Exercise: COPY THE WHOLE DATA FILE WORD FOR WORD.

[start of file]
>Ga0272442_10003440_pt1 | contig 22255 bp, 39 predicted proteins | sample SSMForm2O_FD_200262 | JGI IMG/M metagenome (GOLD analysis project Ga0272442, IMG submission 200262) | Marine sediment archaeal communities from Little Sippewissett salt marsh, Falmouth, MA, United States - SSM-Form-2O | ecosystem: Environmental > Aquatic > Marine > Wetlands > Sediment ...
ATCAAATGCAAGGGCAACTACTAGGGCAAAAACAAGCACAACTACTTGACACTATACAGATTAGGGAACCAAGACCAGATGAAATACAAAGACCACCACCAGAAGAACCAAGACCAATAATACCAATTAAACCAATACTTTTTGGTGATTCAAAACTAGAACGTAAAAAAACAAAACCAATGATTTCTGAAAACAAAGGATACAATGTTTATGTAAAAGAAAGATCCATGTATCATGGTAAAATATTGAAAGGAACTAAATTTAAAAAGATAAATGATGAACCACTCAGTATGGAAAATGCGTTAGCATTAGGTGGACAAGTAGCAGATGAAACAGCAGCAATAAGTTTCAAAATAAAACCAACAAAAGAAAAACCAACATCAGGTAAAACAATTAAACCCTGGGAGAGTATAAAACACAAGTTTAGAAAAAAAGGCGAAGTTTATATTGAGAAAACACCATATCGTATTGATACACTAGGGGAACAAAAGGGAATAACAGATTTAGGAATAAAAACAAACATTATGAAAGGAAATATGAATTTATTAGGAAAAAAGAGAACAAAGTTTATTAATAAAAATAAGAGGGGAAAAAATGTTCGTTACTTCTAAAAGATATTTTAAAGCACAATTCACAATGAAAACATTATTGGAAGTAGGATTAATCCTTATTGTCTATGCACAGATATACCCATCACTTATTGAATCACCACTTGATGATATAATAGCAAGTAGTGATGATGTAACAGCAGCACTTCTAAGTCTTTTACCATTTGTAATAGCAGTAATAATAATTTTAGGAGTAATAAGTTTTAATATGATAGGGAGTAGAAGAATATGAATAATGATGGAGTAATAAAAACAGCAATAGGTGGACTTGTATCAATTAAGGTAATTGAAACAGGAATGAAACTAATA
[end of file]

>Ga0272442_10003440_pt1 | contig 22255 bp, 39 predicted proteins | sample SSMForm2O_FD_200262 | JGI IMG/M metagenome (GOLD analysis project Ga0272442, IMG submission 200262) | Marine sediment archaeal communities from Little Sippewissett salt marsh, Falmouth, MA, United States - SSM-Form-2O | ecosystem: Environmental > Aquatic > Marine > Wetlands > Sediment ...
ATCAAATGCAAGGGCAACTACTAGGGCAAAAACAAGCACAACTACTTGACACTATACAGATTAGGGAACCAAGACCAGATGAAATACAAAGACCACCACCAGAAGAACCAAGACCAATAATACCAATTAAACCAATACTTTTTGGTGATTCAAAACTAGAACGTAAAAAAACAAAACCAATGATTTCTGAAAACAAAGGATACAATGTTTATGTAAAAGAAAGATCCATGTATCATGGTAAAATATTGAAAGGAACTAAATTTAAAAAGATAAATGATGAACCACTCAGTATGGAAAATGCGTTAGCATTAGGTGGACAAGTAGCAGATGAAACAGCAGCAATAAGTTTCAAAATAAAACCAACAAAAGAAAAACCAACATCAGGTAAAACAATTAAACCCTGGGAGAGTATAAAACACAAGTTTAGAAAAAAAGGCGAAGTTTATATTGAGAAAACACCATATCGTATTGATACACTAGGGGAACAAAAGGGAATAACAGATTTAGGAATAAAAACAAACATTATGAAAGGAAATATGAATTTATTAGGAAAAAAGAGAACAAAGTTTATTAATAAAAATAAGAGGGGAAAAAATGTTCGTTACTTCTAAAAGATATTTTAAAGCACAATTCACAATGAAAACATTATTGGAAGTAGGATTAATCCTTATTGTCTATGCACAGATATACCCATCACTTATTGAATCACCACTTGATGATATAATAGCAAGTAGTGATGATGTAACAGCAGCACTTCTAAGTCTTTTACCATTTGTAATAGCAGTAATAATAATTTTAGGAGTAATAAGTTTTAATATGATAGGGAGTAGAAGAATATGAATAATGATGGAGTAATAAAAACAGCAATAGGTGGACTTGTATCAATTAAGGTAATTGAAACAGGAATGAAACTAATA